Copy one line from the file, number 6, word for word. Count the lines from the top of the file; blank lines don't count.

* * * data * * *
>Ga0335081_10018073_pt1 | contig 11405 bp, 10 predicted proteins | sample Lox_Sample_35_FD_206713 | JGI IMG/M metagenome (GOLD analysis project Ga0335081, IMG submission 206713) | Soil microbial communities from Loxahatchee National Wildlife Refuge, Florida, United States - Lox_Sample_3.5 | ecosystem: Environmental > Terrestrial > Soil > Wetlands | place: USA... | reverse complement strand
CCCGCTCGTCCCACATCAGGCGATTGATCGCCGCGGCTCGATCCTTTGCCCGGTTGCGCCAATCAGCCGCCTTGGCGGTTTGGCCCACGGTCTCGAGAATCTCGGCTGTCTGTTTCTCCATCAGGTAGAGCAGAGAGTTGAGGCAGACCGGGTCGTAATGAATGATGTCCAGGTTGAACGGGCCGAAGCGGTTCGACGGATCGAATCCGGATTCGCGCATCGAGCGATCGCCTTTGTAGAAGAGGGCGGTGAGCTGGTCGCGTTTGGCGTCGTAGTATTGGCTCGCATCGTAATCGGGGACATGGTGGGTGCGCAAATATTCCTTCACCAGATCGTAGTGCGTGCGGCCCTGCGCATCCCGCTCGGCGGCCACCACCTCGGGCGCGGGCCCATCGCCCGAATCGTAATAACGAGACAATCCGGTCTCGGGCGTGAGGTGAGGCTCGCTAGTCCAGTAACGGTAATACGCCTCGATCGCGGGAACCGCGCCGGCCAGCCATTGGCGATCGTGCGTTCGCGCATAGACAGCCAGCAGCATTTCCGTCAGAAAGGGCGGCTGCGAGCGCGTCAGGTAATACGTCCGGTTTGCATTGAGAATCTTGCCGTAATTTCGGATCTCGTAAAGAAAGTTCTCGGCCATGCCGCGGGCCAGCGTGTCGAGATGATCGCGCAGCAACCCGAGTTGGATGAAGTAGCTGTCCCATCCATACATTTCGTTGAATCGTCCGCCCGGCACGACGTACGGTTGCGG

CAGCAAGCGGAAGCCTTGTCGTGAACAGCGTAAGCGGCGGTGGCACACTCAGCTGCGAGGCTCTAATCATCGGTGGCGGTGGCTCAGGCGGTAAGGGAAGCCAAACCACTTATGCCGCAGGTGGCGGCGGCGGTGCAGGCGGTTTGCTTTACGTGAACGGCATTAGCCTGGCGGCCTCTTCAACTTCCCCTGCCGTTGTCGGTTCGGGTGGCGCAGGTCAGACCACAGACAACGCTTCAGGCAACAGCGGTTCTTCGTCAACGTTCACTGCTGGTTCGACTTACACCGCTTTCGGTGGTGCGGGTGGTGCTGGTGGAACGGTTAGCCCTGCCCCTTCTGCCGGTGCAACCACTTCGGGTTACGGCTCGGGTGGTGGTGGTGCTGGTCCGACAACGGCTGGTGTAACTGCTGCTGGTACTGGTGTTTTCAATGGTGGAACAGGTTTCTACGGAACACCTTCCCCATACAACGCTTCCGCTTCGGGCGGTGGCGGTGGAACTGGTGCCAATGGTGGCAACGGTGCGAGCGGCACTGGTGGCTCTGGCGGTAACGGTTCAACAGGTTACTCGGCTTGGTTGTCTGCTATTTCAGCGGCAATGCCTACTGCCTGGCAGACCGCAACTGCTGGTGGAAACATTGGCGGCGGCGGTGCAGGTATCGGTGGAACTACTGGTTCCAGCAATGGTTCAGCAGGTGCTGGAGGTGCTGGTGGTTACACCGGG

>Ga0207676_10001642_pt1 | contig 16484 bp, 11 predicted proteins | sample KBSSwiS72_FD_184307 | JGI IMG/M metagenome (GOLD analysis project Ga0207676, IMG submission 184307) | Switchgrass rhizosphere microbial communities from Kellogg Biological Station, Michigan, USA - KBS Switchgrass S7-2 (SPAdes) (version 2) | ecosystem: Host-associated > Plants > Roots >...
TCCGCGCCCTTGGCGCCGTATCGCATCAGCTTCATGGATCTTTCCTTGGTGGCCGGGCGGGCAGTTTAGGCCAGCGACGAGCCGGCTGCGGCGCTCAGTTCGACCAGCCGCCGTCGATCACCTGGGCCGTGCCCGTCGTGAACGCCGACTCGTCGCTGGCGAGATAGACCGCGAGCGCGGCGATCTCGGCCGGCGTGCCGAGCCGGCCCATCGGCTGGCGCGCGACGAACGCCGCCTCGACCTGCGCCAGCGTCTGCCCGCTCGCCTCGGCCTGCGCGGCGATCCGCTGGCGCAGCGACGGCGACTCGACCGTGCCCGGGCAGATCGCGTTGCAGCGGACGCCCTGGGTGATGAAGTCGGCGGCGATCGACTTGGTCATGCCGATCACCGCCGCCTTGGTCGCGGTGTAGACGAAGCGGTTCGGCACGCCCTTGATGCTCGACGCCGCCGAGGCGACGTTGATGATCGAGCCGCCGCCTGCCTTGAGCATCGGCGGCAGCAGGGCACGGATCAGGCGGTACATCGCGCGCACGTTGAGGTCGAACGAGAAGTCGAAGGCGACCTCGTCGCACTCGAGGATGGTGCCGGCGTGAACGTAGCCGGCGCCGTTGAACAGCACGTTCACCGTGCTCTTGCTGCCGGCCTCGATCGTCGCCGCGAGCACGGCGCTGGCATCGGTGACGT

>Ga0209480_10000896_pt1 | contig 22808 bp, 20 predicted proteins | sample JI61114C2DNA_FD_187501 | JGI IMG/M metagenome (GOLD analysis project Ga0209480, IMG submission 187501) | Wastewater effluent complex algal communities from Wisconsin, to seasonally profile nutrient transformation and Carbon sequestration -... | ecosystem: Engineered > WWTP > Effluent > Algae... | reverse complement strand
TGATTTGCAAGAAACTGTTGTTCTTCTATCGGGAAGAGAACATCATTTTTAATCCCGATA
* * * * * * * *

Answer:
>Ga0209480_10000896_pt1 | contig 22808 bp, 20 predicted proteins | sample JI61114C2DNA_FD_187501 | JGI IMG/M metagenome (GOLD analysis project Ga0209480, IMG submission 187501) | Wastewater effluent complex algal communities from Wisconsin, to seasonally profile nutrient transformation and Carbon sequestration -... | ecosystem: Engineered > WWTP > Effluent > Algae... | reverse complement strand